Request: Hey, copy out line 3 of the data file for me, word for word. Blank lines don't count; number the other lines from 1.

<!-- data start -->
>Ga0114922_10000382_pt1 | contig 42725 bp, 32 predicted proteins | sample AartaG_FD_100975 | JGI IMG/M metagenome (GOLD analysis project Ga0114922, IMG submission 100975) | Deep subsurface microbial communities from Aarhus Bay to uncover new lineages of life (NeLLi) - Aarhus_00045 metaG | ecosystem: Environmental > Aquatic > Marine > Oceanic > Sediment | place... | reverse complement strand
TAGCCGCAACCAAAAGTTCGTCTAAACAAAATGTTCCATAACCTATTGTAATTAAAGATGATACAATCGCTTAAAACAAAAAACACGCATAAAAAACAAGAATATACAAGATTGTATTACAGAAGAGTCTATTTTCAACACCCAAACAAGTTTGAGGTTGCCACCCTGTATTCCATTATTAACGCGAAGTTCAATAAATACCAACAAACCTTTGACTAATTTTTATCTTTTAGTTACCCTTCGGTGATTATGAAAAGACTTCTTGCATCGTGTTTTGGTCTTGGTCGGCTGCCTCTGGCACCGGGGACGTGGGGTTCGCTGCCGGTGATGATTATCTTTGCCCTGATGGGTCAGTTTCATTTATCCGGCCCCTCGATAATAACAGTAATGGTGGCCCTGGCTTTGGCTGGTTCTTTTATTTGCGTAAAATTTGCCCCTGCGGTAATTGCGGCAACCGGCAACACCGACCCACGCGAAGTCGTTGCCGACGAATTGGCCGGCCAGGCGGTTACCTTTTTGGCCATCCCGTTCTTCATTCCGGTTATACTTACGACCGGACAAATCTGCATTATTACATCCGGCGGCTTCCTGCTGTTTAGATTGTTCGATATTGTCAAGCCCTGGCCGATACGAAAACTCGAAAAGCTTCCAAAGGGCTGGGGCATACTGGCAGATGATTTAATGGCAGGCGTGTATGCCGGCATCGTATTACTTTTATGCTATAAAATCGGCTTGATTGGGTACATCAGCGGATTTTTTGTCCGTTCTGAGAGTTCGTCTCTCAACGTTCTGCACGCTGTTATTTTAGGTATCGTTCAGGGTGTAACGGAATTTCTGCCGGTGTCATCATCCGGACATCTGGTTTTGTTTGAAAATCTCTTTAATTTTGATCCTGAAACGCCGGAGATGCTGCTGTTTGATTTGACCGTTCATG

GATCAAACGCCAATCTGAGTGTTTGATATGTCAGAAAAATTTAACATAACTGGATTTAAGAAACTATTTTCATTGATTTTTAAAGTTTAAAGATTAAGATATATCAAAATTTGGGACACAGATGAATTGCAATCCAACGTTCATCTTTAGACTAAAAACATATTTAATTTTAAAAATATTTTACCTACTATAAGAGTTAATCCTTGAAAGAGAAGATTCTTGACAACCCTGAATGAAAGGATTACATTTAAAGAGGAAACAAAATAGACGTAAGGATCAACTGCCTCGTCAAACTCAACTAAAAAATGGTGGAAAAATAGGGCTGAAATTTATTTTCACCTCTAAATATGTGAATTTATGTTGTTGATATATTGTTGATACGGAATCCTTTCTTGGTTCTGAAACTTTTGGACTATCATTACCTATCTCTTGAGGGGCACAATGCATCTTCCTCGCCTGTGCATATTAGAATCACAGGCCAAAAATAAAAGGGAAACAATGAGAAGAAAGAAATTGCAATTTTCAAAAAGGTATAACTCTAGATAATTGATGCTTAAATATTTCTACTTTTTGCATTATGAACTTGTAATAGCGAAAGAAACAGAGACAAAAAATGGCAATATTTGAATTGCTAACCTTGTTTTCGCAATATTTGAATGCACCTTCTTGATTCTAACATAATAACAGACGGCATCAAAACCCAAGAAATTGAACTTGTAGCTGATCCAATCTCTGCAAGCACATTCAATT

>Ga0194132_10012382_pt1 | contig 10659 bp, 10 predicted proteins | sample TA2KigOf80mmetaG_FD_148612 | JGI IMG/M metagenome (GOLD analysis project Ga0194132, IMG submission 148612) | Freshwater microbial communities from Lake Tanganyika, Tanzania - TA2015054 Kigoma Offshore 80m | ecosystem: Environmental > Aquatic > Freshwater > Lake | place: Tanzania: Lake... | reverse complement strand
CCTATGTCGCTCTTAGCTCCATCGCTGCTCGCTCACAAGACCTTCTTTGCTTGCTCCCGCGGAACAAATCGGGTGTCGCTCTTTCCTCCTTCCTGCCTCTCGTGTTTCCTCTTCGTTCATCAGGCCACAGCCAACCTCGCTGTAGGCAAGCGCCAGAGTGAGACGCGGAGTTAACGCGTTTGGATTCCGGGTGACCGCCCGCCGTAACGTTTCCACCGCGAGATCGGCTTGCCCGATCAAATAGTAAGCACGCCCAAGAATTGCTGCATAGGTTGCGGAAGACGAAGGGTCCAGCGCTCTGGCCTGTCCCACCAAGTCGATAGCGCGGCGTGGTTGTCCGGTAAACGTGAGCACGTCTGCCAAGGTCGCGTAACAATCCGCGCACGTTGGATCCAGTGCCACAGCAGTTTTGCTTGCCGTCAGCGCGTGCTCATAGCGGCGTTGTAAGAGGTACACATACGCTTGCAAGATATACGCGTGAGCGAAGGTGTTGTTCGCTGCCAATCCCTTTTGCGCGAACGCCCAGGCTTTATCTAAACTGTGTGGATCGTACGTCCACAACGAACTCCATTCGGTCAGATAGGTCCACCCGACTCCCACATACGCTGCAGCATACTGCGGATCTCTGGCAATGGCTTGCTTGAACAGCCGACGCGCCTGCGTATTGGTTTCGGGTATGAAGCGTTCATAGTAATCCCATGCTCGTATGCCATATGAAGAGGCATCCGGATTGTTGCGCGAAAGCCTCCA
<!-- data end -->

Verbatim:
GATCAAACGCCAATCTGAGTGTTTGATATGTCAGAAAAATTTAACATAACTGGATTTAAGAAACTATTTTCATTGATTTTTAAAGTTTAAAGATTAAGATATATCAAAATTTGGGACACAGATGAATTGCAATCCAACGTTCATCTTTAGACTAAAAACATATTTAATTTTAAAAATATTTTACCTACTATAAGAGTTAATCCTTGAAAGAGAAGATTCTTGACAACCCTGAATGAAAGGATTACATTTAAAGAGGAAACAAAATAGACGTAAGGATCAACTGCCTCGTCAAACTCAACTAAAAAATGGTGGAAAAATAGGGCTGAAATTTATTTTCACCTCTAAATATGTGAATTTATGTTGTTGATATATTGTTGATACGGAATCCTTTCTTGGTTCTGAAACTTTTGGACTATCATTACCTATCTCTTGAGGGGCACAATGCATCTTCCTCGCCTGTGCATATTAGAATCACAGGCCAAAAATAAAAGGGAAACAATGAGAAGAAAGAAATTGCAATTTTCAAAAAGGTATAACTCTAGATAATTGATGCTTAAATATTTCTACTTTTTGCATTATGAACTTGTAATAGCGAAAGAAACAGAGACAAAAAATGGCAATATTTGAATTGCTAACCTTGTTTTCGCAATATTTGAATGCACCTTCTTGATTCTAACATAATAACAGACGGCATCAAAACCCAAGAAATTGAACTTGTAGCTGATCCAATCTCTGCAAGCACATTCAATT